A key issue in wavefield separation is to find a domain where the signal and coherent noise are well separated from one another. A new wavefield separation algorithm, called migration filtering, separates data arrivals according to their path of propagation and their actual moveout characteristics. This is accomplished by using forward modeling operators to compute the signal and the coherent noise arrivals. A linearized least-squares inversion scheme yields model estimates for both components; the predicted signal component is constructed by forward modeling the signal model estimate. Synthetic and field data examples demonstrate that migration filtering improves separation of P-wave reflections and surface waves, P-wave reflections and tube waves, P-wave diffractions, and S-wave diffractions. The main benefits of the migration filtering method compared to conventional filtering methods are better wavefield separation capability, the capability of mixing any two conventional transforms for wavefield separation under a general inversion framework, and the capability of mitigating the signal and coherent noise crosstalk by using regularization. The limitations of the method may include more than an order of magnitude increase in computation costs compared to conventional transforms and the difficulty of selecting the proper modeling operators for some wave modes.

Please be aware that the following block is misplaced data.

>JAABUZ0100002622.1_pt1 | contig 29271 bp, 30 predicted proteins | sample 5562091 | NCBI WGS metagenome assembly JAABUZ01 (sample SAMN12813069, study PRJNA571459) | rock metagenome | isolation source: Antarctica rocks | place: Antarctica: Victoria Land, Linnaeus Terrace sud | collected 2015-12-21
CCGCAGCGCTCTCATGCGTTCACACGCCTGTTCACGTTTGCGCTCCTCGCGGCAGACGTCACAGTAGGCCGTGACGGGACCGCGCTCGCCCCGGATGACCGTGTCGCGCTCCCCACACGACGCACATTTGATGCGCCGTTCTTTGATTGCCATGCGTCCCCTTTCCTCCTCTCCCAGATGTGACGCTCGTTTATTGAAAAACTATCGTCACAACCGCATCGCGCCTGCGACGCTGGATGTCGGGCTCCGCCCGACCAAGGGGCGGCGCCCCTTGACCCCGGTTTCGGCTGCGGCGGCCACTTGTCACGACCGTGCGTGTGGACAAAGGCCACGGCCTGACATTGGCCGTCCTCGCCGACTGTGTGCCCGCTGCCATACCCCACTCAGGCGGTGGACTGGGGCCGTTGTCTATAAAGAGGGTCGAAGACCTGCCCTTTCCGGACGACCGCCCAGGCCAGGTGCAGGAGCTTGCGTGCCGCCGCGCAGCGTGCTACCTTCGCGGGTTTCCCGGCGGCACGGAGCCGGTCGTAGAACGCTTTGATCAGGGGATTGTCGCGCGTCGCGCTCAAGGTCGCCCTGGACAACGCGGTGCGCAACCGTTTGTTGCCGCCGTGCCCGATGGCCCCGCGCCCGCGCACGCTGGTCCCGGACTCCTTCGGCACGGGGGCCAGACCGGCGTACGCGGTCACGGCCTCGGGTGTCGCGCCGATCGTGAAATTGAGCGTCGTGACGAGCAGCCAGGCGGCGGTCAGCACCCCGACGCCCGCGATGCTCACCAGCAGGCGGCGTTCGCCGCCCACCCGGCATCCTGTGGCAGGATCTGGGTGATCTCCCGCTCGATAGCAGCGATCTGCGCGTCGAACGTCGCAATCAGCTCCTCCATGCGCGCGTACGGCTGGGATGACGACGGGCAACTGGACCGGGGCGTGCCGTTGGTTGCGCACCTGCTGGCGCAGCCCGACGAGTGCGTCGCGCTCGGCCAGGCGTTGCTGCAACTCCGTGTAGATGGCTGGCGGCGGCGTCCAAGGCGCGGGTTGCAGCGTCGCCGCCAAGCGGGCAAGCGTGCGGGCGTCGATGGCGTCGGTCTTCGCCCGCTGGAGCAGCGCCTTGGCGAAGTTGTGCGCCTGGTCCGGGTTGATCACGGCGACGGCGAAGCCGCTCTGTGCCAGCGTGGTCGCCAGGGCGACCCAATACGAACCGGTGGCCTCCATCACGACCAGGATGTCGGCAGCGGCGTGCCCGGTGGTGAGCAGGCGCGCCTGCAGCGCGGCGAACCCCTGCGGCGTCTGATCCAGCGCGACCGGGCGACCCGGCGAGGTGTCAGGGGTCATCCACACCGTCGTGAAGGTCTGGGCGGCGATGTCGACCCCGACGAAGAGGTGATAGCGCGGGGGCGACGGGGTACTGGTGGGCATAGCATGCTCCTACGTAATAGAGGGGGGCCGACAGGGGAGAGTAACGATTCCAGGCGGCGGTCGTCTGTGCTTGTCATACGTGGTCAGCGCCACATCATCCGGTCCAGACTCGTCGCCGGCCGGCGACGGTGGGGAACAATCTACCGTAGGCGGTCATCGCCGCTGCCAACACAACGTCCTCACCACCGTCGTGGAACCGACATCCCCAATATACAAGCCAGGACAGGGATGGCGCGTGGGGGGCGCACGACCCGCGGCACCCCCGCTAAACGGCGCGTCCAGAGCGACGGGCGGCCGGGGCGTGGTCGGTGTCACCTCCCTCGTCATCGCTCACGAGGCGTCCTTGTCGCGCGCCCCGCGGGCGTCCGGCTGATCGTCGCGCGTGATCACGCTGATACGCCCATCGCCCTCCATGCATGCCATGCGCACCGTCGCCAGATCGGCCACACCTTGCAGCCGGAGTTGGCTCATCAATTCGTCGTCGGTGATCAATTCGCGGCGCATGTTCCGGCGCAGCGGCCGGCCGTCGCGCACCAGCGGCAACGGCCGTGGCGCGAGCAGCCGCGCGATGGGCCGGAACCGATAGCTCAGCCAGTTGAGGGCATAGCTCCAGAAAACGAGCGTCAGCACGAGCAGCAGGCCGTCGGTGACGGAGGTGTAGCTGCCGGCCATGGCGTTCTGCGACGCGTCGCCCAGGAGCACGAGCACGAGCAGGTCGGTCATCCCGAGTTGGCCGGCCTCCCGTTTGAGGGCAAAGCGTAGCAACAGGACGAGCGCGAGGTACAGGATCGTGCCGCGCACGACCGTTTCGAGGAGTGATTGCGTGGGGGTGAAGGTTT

ASJC Scopus subject areas
- Geochemistry and Petrology